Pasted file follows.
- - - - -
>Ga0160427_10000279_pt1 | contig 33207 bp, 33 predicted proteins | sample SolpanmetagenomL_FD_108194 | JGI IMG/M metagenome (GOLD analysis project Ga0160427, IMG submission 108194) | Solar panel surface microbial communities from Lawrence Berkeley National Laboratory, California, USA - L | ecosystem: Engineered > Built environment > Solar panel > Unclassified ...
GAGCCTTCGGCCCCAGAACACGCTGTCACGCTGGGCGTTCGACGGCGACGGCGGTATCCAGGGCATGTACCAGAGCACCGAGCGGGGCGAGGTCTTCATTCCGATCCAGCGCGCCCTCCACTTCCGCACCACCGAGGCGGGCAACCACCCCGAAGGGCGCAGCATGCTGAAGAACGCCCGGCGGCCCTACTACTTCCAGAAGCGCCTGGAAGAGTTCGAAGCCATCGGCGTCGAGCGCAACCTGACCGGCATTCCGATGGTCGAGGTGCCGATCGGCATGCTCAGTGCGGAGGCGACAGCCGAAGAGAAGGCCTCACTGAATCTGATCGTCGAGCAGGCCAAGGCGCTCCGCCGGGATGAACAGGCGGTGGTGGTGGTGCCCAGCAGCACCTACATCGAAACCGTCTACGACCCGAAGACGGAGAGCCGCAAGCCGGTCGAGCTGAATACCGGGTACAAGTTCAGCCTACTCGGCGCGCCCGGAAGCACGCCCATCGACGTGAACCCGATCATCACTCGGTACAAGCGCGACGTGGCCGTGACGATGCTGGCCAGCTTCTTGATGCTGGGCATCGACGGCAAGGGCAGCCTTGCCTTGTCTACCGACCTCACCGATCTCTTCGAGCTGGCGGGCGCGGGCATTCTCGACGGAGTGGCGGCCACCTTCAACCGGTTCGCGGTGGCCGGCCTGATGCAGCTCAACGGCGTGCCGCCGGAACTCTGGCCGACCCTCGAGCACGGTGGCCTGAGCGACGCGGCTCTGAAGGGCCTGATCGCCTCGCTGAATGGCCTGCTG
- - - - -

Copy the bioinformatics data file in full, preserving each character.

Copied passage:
>Ga0160427_10000279_pt1 | contig 33207 bp, 33 predicted proteins | sample SolpanmetagenomL_FD_108194 | JGI IMG/M metagenome (GOLD analysis project Ga0160427, IMG submission 108194) | Solar panel surface microbial communities from Lawrence Berkeley National Laboratory, California, USA - L | ecosystem: Engineered > Built environment > Solar panel > Unclassified ...
GAGCCTTCGGCCCCAGAACACGCTGTCACGCTGGGCGTTCGACGGCGACGGCGGTATCCAGGGCATGTACCAGAGCACCGAGCGGGGCGAGGTCTTCATTCCGATCCAGCGCGCCCTCCACTTCCGCACCACCGAGGCGGGCAACCACCCCGAAGGGCGCAGCATGCTGAAGAACGCCCGGCGGCCCTACTACTTCCAGAAGCGCCTGGAAGAGTTCGAAGCCATCGGCGTCGAGCGCAACCTGACCGGCATTCCGATGGTCGAGGTGCCGATCGGCATGCTCAGTGCGGAGGCGACAGCCGAAGAGAAGGCCTCACTGAATCTGATCGTCGAGCAGGCCAAGGCGCTCCGCCGGGATGAACAGGCGGTGGTGGTGGTGCCCAGCAGCACCTACATCGAAACCGTCTACGACCCGAAGACGGAGAGCCGCAAGCCGGTCGAGCTGAATACCGGGTACAAGTTCAGCCTACTCGGCGCGCCCGGAAGCACGCCCATCGACGTGAACCCGATCATCACTCGGTACAAGCGCGACGTGGCCGTGACGATGCTGGCCAGCTTCTTGATGCTGGGCATCGACGGCAAGGGCAGCCTTGCCTTGTCTACCGACCTCACCGATCTCTTCGAGCTGGCGGGCGCGGGCATTCTCGACGGAGTGGCGGCCACCTTCAACCGGTTCGCGGTGGCCGGCCTGATGCAGCTCAACGGCGTGCCGCCGGAACTCTGGCCGACCCTCGAGCACGGTGGCCTGAGCGACGCGGCTCTGAAGGGCCTGATCGCCTCGCTGAATGGCCTGCTG